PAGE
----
Back in 1967, after finishing language school and security training, I was driving with an Army buddy and his wife from Chicago to Oakland, California to ship out to Okinawa. I had enjoyed my leave, and had spent just about everything I had in the pursuit of that enjoyment. This wouldn’t be a problem when we got to Oakland, but in the meantime, I had exactly 78 cents to eat on when we got to Reno, Nevada.
Reasoning that even an entire dollar wasn’t enough to buy anything anyway, I decided to put the money into the slots, just so I could say I hadn’t gone through Reno without doing any gambling. And voila! I got a $12.00 payoff from my last dime. I ate well on that win!
I wasn’t tempted by my good fortune to jump in with both feet. I’ve never had a lot of luck gambling, and that one exception didn’t change my mind about how little sense it makes to keep betting when the odds are against you.
So, every time I go to Las Vegas, I wind up walking around watching other people gamble, which gives me a much better return ratio. I’ll put all my pocket change and a $20 bill or two into the slots, but I guess my temperament just isn’t made for gaming. I can’t stop thinking that my money could buy a nice book! Hardly the ideal thought pattern for a successful gambler.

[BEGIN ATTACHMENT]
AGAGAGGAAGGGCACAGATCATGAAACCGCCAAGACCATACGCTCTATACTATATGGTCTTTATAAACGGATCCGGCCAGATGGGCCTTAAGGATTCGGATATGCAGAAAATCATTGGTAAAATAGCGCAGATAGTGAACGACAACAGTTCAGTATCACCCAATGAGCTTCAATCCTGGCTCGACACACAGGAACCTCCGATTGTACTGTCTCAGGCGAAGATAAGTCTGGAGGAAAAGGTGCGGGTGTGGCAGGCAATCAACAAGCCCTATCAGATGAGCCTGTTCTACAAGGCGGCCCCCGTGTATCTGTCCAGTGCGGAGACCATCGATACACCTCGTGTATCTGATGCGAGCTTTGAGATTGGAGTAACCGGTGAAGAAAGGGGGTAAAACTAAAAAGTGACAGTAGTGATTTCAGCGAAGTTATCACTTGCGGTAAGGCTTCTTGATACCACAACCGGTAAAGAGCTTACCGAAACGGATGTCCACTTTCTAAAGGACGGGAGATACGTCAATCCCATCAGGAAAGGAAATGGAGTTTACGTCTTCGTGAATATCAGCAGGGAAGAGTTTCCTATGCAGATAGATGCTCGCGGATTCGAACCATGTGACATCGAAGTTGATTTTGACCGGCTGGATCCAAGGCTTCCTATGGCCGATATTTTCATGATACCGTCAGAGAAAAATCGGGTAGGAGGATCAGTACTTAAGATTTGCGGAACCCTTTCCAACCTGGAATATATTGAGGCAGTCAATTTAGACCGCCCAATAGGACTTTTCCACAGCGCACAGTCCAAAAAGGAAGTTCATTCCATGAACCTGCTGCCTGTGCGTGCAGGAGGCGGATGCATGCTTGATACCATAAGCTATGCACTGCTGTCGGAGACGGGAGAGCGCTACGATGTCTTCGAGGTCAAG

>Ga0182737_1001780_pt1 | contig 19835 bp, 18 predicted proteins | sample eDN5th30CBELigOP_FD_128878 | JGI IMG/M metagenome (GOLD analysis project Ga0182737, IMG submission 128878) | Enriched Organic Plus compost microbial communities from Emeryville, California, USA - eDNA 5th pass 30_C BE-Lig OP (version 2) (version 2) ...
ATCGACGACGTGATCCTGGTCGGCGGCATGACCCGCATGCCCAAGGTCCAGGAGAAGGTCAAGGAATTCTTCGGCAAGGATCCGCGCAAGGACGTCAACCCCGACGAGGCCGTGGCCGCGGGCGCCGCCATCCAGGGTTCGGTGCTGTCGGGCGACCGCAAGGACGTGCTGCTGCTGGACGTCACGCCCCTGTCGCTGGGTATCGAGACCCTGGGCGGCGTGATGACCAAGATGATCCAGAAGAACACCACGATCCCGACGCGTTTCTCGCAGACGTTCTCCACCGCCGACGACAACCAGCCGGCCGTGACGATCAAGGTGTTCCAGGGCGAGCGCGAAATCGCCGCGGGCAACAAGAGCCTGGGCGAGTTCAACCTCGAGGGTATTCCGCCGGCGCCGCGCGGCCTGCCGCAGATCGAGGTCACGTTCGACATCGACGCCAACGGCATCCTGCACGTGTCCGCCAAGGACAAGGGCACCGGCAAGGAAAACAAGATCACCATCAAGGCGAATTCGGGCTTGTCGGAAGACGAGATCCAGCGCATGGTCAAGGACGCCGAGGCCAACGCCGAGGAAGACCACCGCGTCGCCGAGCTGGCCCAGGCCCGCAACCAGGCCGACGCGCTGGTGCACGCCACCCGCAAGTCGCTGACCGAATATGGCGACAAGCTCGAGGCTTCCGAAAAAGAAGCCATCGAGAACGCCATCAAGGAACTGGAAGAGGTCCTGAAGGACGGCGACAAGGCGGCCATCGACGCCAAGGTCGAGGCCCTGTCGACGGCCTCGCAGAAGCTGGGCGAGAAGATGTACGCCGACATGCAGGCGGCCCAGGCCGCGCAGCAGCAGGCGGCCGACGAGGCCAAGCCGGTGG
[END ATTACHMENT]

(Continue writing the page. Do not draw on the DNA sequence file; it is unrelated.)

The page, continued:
More and more I’m convinced that investing in stocks is also a matter of temperament. If I invested the way I gamble, I’d be a big holder of U.S. Treasuries and of value stocks. But I genuinely enjoy finding out more about companies and I have a feeling that the more I know the more I’m able to push the odds slightly in my favor. I still get killed occasionally, but – like the MIT group that figured out how to successfully count cards at the Blackjack table – I know that it takes only a slight advantage to make me a winner. That’s exactly what the casinos in Las Vegas know, too; if they have an edge of just a couple of percentage points, the more you gamble, the more they make.
The ideal growth investor isn’t content with just a series of small wins – you have to have enough risk tolerance to take on some stocks with big potential. But when it works, it can make you feel great … just as much as if you’d made a point at the craps table.
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During the first week of October, Cabot Publisher Tim Lutts and I drove over to Vermont, where we attended the Contrary Opinion Forum. Tim, who has been going for years, has already reported some of his experiences in his Cabot Wealth Advisory. But this was my first time, and I was fascinated by the mix of people who had laid out good money to come listen to experts talk about the economy, stocks, and methods of analysis.